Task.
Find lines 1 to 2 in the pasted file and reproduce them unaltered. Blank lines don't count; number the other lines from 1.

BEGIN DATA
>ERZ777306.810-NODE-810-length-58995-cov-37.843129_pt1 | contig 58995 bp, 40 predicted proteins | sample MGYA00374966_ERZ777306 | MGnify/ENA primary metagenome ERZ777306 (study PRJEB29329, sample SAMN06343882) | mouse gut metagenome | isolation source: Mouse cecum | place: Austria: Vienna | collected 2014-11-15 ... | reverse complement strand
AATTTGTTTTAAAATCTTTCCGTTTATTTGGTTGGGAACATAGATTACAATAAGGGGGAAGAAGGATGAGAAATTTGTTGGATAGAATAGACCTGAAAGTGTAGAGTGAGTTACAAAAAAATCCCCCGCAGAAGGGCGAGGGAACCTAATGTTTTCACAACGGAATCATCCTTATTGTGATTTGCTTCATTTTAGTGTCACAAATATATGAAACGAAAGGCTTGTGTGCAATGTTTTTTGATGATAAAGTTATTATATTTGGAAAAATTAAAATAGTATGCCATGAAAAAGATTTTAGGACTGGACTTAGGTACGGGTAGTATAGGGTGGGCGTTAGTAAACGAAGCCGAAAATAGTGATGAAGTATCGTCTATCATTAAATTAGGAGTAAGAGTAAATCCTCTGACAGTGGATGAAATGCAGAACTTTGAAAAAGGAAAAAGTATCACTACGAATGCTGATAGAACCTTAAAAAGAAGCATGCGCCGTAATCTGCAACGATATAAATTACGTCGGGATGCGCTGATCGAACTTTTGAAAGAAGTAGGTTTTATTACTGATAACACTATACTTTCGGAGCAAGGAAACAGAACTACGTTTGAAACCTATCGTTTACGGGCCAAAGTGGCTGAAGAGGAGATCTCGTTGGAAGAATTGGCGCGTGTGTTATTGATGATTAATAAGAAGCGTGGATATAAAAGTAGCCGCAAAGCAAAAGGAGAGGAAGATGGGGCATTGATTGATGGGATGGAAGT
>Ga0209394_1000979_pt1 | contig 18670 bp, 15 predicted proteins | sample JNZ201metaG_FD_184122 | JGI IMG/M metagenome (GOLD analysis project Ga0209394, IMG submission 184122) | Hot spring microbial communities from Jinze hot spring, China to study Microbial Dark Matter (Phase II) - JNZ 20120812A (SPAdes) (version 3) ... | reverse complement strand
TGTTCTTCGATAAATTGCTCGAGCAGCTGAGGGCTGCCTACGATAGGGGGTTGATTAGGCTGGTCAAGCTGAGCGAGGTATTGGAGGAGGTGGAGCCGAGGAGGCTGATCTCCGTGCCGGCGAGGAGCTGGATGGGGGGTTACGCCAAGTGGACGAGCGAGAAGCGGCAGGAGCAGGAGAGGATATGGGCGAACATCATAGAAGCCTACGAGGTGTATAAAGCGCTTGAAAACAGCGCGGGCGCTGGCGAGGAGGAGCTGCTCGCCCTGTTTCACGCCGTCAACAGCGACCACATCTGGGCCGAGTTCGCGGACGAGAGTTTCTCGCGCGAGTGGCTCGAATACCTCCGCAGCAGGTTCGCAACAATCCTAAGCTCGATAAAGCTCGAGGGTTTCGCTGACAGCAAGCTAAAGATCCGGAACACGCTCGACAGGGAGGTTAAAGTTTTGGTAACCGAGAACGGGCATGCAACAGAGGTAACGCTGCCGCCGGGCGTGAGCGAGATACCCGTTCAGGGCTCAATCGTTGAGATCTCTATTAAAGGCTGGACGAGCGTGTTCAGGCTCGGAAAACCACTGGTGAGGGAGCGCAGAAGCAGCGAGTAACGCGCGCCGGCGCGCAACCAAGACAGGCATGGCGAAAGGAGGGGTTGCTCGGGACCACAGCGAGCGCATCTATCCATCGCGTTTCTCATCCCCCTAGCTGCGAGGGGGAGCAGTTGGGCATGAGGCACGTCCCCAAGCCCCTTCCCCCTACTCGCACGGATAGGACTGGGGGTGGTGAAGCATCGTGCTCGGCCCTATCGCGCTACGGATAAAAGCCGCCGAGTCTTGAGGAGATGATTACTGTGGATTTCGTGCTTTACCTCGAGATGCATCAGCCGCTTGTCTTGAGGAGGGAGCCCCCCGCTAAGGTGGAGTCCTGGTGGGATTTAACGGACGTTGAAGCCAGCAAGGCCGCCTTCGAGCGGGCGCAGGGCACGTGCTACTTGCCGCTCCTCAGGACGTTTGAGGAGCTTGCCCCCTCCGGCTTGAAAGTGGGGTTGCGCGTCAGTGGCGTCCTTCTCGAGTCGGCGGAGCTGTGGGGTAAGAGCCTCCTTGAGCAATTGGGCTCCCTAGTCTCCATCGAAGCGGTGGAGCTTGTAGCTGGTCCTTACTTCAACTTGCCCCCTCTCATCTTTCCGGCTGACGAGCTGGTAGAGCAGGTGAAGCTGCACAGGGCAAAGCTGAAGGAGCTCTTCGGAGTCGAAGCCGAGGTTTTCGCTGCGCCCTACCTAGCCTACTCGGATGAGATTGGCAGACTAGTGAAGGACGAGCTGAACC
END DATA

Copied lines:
>ERZ777306.810-NODE-810-length-58995-cov-37.843129_pt1 | contig 58995 bp, 40 predicted proteins | sample MGYA00374966_ERZ777306 | MGnify/ENA primary metagenome ERZ777306 (study PRJEB29329, sample SAMN06343882) | mouse gut metagenome | isolation source: Mouse cecum | place: Austria: Vienna | collected 2014-11-15 ... | reverse complement strand
AATTTGTTTTAAAATCTTTCCGTTTATTTGGTTGGGAACATAGATTACAATAAGGGGGAAGAAGGATGAGAAATTTGTTGGATAGAATAGACCTGAAAGTGTAGAGTGAGTTACAAAAAAATCCCCCGCAGAAGGGCGAGGGAACCTAATGTTTTCACAACGGAATCATCCTTATTGTGATTTGCTTCATTTTAGTGTCACAAATATATGAAACGAAAGGCTTGTGTGCAATGTTTTTTGATGATAAAGTTATTATATTTGGAAAAATTAAAATAGTATGCCATGAAAAAGATTTTAGGACTGGACTTAGGTACGGGTAGTATAGGGTGGGCGTTAGTAAACGAAGCCGAAAATAGTGATGAAGTATCGTCTATCATTAAATTAGGAGTAAGAGTAAATCCTCTGACAGTGGATGAAATGCAGAACTTTGAAAAAGGAAAAAGTATCACTACGAATGCTGATAGAACCTTAAAAAGAAGCATGCGCCGTAATCTGCAACGATATAAATTACGTCGGGATGCGCTGATCGAACTTTTGAAAGAAGTAGGTTTTATTACTGATAACACTATACTTTCGGAGCAAGGAAACAGAACTACGTTTGAAACCTATCGTTTACGGGCCAAAGTGGCTGAAGAGGAGATCTCGTTGGAAGAATTGGCGCGTGTGTTATTGATGATTAATAAGAAGCGTGGATATAAAAGTAGCCGCAAAGCAAAAGGAGAGGAAGATGGGGCATTGATTGATGGGATGGAAGT